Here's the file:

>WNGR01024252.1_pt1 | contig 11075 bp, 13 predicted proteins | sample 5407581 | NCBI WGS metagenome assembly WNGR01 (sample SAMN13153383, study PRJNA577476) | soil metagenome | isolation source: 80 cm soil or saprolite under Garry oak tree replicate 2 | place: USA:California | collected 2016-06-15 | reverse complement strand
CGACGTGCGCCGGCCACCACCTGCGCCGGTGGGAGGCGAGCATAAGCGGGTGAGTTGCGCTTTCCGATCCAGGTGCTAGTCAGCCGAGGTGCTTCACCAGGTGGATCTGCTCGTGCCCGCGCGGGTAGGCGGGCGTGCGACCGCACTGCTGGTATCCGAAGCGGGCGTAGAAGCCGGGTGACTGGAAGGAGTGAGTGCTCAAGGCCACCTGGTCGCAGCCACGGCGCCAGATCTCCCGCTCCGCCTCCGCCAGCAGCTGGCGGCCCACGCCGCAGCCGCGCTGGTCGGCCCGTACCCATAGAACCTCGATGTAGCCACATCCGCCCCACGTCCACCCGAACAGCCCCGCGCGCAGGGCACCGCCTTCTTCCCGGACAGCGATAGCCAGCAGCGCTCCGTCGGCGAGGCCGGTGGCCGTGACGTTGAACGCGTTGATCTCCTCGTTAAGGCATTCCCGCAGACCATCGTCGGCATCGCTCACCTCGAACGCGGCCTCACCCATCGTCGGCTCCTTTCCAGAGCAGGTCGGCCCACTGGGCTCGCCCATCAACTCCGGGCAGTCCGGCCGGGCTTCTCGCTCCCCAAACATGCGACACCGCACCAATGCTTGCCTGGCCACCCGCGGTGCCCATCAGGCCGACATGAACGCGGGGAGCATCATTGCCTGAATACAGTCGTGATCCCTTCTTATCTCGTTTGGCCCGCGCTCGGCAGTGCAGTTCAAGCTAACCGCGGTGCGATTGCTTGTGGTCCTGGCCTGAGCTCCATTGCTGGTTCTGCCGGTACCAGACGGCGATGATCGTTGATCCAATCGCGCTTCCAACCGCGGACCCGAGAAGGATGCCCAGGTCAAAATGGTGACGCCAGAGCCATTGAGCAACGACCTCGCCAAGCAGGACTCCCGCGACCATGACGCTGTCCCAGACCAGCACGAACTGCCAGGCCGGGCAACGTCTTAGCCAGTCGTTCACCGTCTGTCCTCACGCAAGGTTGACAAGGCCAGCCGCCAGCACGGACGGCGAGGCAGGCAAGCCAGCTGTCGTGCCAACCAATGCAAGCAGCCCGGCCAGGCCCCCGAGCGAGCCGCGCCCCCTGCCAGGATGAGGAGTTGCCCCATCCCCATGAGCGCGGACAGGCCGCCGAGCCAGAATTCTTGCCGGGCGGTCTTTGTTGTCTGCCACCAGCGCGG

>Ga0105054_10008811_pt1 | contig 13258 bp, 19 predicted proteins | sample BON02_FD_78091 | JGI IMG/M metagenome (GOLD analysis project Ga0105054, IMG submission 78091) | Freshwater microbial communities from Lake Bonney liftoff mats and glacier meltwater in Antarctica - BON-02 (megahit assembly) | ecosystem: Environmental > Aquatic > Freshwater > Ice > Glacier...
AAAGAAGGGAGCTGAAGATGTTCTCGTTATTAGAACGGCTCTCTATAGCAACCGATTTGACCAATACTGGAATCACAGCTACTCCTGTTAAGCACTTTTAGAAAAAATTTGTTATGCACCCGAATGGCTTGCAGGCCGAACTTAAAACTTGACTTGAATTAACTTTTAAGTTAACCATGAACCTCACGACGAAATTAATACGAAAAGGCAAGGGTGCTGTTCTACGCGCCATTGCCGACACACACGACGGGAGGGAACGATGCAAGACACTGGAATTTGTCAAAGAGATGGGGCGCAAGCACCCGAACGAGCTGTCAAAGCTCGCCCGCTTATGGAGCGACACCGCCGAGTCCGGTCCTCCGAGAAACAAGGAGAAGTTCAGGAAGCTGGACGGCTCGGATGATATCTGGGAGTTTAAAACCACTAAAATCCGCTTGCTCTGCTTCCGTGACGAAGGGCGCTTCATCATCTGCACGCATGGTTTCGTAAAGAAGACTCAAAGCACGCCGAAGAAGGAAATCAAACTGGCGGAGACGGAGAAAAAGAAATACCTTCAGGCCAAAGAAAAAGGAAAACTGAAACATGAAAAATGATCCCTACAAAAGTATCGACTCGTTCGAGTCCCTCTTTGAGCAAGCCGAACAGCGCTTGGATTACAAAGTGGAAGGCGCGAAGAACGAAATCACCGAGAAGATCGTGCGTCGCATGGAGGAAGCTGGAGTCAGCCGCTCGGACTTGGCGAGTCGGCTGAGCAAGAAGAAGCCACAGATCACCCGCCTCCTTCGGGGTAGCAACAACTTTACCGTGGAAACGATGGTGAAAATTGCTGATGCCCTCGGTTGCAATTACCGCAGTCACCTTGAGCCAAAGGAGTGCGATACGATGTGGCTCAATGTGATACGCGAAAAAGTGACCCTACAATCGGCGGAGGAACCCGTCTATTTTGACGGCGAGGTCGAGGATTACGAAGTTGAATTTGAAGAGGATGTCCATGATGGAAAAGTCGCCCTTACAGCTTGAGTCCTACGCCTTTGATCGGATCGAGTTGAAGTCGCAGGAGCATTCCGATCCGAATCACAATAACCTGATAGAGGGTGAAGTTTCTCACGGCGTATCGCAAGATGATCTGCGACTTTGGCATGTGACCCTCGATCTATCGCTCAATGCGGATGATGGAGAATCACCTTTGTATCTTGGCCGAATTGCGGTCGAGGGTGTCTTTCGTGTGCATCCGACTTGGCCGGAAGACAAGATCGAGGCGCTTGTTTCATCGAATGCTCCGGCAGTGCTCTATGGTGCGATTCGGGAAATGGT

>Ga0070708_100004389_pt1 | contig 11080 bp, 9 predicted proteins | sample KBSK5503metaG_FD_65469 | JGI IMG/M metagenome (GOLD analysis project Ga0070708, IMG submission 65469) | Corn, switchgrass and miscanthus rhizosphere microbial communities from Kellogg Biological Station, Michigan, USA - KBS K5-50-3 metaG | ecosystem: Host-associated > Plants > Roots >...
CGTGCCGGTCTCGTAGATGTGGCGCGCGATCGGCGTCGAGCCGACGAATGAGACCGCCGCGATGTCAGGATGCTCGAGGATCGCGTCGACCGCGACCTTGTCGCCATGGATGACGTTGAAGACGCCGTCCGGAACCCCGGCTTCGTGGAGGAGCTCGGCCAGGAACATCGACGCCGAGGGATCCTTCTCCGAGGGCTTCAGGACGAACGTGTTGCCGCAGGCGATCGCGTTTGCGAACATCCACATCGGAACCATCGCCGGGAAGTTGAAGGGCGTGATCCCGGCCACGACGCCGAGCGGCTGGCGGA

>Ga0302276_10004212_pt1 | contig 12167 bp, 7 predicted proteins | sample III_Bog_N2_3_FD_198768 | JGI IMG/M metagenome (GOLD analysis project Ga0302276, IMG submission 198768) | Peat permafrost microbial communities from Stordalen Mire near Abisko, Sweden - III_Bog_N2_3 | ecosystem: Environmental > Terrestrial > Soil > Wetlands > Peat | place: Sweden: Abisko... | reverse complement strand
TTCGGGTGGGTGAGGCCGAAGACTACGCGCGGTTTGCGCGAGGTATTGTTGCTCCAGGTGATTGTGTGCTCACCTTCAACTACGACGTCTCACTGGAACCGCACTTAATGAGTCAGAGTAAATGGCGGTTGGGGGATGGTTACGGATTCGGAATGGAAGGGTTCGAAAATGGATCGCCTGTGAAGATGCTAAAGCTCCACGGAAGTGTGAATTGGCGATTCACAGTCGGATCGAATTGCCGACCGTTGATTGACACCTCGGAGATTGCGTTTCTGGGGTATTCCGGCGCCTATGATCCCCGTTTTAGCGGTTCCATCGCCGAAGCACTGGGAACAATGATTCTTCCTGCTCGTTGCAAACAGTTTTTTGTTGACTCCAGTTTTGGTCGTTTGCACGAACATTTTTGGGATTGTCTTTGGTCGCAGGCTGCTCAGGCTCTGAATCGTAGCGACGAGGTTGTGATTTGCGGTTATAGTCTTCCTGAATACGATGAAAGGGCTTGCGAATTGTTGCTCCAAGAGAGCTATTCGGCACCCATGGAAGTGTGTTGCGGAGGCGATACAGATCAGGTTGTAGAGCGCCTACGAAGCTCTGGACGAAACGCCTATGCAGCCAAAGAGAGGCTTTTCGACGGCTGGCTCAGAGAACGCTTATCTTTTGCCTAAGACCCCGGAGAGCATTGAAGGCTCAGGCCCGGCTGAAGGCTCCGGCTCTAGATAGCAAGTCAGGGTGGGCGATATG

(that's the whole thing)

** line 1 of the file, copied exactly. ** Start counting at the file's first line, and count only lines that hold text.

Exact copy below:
>WNGR01024252.1_pt1 | contig 11075 bp, 13 predicted proteins | sample 5407581 | NCBI WGS metagenome assembly WNGR01 (sample SAMN13153383, study PRJNA577476) | soil metagenome | isolation source: 80 cm soil or saprolite under Garry oak tree replicate 2 | place: USA:California | collected 2016-06-15 | reverse complement strand